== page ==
Wendy Sylvester-Rowan fell in love with art once she got her hands on a box of 64 Crayola crayons as a child.
“Art is something that connects all of us,” Rowan said. “It’s something that can provoke so many emotions and unify all of us. I find the arts to be very therapeutic, enlightening. It can be conscious-raising.”
She’s been putting that into practice as a member of the East Lansing Arts Commission for three years, including as chairwoman starting last year. And since she is also the arts programming specialist for the City of East Lansing, she may be the community’s most influential arts leader.
A Pennsylvania native, Sylvester-Rowan was raised outside of Philadelphia, where she grew a passion for both art and engaging with people. She pursued a degree in art education at Miami University in Ohio, where she met her husband, Jake. The pair moved to East Lansing when Jake began a program at Michigan State.
Sylvester-Rowan calls herself a “jack-of-all-trades.” In addition to her work for the city, she has been teaching art at Stepping Stones Montessori for over 10 years. Her two college-aged children attended school there.
“This just seemed like the next logical step,” Sylvester-Rowan said about her public role. “To be able to be a part of what is happening downtown, in respect to the arts, that’s why I joined.”
Art, she said, “can be something that really stirs you, which is something that I find has really enriched my life. And if I can help bring that to other people, I think that’s a wonderful cause.”
East Lansing Mayor Jessy Gregg, an artist herself, said that Sylvester-Rowan has helped reshape the arts commission. Gregg explained that Sylvester-Rowan encourages the commission to put artists first and embrace the culture of the area.
“Wendy has helped to nudge the board from a realm of ‘art appreciation,’ where the goal was to curate the city’s art collection, into an ‘artist forward’ direction,” Gregg said. “This arts commission is very interested in engaging the creative class in East Lansing, connecting with local artists and figuring out how to help them thrive.”
Sylvester-Rowan credits the city’s Percent for Art program for the commission’s budget. The groundbreaking ordinance, which went into effect in October 2014, requires any development in downtown East Lansing to put 1% of the budget (up to $25,000) towards the public art fund. A similar effort in Lansing failed when former Mayor Virg Bernero opposed imposing such a tax on developers.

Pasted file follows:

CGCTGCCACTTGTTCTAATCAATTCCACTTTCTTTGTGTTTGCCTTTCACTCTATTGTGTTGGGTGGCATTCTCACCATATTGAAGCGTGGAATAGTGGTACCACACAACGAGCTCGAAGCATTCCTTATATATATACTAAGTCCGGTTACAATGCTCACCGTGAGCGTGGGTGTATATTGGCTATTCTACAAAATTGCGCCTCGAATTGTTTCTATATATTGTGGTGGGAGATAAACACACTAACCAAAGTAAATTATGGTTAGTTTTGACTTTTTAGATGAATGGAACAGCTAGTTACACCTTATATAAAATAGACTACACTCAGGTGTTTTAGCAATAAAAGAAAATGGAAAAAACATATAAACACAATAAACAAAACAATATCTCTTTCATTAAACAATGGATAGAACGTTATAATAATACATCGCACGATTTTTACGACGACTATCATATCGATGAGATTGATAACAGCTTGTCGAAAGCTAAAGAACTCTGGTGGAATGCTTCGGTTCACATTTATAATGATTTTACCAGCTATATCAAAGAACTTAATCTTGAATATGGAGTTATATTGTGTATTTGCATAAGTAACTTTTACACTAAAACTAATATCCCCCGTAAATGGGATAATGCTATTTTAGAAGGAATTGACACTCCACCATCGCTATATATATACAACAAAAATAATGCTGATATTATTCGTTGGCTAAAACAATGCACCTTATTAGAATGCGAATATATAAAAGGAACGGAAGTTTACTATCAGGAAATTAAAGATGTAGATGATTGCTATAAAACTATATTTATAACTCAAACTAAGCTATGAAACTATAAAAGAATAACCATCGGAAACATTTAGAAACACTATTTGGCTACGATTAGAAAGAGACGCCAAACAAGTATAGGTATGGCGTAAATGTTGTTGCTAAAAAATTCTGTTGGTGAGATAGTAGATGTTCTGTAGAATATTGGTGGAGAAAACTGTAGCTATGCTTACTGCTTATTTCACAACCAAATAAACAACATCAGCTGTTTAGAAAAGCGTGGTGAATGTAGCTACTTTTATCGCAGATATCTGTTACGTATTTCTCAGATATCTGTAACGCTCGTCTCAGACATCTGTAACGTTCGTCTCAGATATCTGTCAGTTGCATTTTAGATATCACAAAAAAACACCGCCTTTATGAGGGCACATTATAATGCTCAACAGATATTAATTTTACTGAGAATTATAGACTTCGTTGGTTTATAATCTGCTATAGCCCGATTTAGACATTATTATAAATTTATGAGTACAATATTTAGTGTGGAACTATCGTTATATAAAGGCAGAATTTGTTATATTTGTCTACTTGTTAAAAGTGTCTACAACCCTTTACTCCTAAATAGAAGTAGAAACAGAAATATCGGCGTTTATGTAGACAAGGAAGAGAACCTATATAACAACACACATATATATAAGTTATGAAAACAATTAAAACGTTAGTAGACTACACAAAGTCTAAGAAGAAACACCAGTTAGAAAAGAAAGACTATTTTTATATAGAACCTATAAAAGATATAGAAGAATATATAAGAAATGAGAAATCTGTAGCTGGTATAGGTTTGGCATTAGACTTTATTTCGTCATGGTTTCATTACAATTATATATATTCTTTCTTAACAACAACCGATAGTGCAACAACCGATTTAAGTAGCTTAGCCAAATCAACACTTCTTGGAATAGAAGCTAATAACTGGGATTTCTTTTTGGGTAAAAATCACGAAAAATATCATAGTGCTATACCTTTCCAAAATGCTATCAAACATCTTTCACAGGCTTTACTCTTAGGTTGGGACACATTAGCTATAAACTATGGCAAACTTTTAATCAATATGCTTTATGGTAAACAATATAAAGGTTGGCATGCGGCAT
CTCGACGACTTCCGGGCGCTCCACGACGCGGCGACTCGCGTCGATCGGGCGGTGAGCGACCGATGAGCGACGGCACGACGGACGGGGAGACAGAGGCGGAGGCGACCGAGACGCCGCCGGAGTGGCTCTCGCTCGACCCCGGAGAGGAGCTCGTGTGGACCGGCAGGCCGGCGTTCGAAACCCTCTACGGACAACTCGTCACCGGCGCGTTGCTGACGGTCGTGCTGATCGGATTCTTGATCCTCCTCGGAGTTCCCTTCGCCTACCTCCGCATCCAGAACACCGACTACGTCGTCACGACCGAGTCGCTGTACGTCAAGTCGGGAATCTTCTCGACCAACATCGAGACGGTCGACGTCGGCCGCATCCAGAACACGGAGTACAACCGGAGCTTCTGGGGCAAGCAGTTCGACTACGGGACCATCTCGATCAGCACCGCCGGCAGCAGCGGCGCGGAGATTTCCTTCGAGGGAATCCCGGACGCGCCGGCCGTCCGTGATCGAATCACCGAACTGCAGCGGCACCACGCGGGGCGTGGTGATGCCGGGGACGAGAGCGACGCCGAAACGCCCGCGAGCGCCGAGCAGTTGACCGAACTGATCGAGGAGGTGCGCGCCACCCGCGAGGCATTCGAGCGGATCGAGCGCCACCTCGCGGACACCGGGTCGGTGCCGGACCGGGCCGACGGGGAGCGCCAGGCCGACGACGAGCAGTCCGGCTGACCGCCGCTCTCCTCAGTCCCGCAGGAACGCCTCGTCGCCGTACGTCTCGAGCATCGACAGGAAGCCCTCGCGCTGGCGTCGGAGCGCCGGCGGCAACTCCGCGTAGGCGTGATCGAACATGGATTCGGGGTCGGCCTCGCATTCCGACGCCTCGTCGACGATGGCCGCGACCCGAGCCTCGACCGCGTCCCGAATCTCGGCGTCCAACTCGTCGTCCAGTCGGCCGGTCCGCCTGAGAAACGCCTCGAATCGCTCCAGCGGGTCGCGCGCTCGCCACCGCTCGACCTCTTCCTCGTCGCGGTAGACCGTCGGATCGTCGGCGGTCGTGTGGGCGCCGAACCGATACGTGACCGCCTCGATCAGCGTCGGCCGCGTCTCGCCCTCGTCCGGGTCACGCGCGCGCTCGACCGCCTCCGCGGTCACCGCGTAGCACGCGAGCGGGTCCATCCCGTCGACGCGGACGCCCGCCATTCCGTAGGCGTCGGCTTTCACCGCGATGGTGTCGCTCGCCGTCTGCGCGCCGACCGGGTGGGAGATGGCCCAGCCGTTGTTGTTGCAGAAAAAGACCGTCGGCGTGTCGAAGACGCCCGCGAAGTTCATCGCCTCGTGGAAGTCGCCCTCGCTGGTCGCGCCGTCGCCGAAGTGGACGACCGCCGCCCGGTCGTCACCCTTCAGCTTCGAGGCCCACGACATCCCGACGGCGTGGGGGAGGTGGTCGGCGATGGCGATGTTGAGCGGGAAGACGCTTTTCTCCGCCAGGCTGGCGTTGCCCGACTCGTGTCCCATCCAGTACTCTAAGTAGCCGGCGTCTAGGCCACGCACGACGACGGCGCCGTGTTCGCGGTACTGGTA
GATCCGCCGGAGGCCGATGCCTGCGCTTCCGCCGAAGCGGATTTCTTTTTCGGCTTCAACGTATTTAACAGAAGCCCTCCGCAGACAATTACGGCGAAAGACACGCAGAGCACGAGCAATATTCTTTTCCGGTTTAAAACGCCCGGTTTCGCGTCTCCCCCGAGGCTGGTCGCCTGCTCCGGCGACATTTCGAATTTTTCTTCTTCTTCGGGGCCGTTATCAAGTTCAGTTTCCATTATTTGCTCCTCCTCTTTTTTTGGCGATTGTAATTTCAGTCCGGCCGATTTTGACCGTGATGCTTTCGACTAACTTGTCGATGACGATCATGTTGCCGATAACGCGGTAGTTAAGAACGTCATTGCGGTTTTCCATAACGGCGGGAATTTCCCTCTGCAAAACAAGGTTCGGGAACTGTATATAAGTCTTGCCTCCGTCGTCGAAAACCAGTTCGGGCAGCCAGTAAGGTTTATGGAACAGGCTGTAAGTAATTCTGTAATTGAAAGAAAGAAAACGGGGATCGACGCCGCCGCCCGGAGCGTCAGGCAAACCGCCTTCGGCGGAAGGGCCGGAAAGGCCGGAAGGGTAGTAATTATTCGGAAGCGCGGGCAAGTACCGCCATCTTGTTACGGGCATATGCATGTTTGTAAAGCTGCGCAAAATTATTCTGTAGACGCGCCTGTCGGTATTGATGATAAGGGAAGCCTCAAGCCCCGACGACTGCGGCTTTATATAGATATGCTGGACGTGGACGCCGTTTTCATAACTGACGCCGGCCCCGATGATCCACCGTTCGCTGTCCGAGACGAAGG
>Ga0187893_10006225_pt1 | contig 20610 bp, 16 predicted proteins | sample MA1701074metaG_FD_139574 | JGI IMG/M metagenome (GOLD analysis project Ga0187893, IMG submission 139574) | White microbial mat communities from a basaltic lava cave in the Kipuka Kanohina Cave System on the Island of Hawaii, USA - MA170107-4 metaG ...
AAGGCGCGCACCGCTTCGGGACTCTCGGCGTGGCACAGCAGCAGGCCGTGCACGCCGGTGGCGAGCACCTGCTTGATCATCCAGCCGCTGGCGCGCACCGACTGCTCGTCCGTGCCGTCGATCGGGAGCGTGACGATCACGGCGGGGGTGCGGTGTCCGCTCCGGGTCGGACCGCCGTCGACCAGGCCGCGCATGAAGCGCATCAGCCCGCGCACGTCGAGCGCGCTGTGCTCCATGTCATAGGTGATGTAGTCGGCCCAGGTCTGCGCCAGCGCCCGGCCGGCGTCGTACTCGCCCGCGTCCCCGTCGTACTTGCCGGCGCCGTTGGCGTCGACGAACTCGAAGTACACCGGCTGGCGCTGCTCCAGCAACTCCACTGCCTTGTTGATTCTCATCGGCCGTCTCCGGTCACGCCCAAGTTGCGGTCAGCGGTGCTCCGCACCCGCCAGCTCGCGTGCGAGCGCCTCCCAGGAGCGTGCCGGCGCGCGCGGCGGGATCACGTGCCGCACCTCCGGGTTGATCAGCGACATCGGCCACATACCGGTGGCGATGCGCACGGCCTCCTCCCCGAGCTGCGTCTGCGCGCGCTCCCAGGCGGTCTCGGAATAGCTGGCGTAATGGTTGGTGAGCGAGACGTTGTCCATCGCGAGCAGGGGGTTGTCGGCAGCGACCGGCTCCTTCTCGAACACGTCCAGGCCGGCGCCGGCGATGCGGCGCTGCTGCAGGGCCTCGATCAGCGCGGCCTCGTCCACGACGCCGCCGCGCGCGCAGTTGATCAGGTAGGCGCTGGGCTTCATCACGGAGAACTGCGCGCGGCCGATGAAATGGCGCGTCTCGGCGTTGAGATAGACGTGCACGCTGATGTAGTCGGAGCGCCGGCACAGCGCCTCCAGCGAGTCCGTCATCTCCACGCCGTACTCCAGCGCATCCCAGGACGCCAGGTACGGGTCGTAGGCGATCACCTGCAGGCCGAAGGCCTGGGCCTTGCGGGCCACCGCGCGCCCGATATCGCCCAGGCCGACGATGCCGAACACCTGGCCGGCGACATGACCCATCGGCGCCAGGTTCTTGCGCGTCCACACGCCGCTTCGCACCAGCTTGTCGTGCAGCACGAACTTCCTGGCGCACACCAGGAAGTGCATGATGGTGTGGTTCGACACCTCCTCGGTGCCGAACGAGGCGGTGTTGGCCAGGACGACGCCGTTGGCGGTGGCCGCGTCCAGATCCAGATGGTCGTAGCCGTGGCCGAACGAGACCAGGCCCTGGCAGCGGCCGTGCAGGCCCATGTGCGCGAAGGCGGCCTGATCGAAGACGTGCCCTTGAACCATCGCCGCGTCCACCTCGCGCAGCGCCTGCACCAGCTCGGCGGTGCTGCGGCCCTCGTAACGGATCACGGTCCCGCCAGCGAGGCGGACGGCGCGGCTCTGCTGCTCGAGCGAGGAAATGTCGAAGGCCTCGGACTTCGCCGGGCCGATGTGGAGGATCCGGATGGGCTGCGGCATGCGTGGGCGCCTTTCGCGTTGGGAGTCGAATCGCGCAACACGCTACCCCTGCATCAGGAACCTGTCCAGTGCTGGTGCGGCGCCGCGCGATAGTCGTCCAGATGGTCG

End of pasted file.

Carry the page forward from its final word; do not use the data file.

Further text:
The main role of the arts commission, Sylvester-Rowan said, is working to give out cultural arts grants within the community. Artists apply for these grants, then the commission decides how to dispense the money most equitably. She noted that the commission often looks to see where the art will have the most impact in the community.
Gregg hopes to see more community engagement with the downtown art experiences, more particularly, in terms of local artists applying for grants.
“I would love to see more people applying for our cultural arts grants, and planning public arts events,” she said. “An era of ‘Yes! Let’s do that!’”
Gregg noted that Sylvester-Rowan often goes the extra mile in her role as arts commission chairwoman, putting in the work to build relationships with other city boards like the Downtown Development Authority. Sylvester-Rowan says her proudest moments come when she and the arts commission collaborate with other area organizations, especially other arts groups.
One collaborative project was the “Daytime. Nighttime. Anytime.” project with the city. The arts commission helped fund and also printed artwork from schools in East Lansing to hang in shops around town in an effort to help the businesses. Nineteen businesses participated, showcasing artwork from students in kindergarten through 12th grade from both public and private schools in the area.
Because of the pandemic and virtual learning, Sylvester-Rowan felt that students haven’t had the chance to show off their artwork lately. This project gave them the opportunity to not only show off students' artwork to their classmates and family, but to the public as well.
“It was a phenomenal thing for them to take pride in seeing their artwork in a public place, and it also brought community members downtown to hopefully patronize the businesses,” Sylvester-Rowan said. “When you have multiple entities working together for a common goal, to better the community, that really speaks to me.”
Another collaborative project Sylvester-Rowan took part in was called “Street Ghosts,” by artist Paolo Cirio, which went up last fall. The arts commission worked with the Michigan State University Museum to display images of people captured by Google Street View in the exact location they were taken.
Though some months are slower than other months, Sylvester-Rowan says that the commission is looking forward to the nicer weather so that the next project can get started: a mural installation on the side of an Albert Avenue parking garage by Detroit artist Ndubisi Okoye.
As she approaches the end of her tenure as chairwoman, Sylvester-Rowan believes art is the common ground of bringing together a community, especially during a time when people may feel disconnected from each other.
“Art is what makes life exciting. It doesn’t have to match your couch.”
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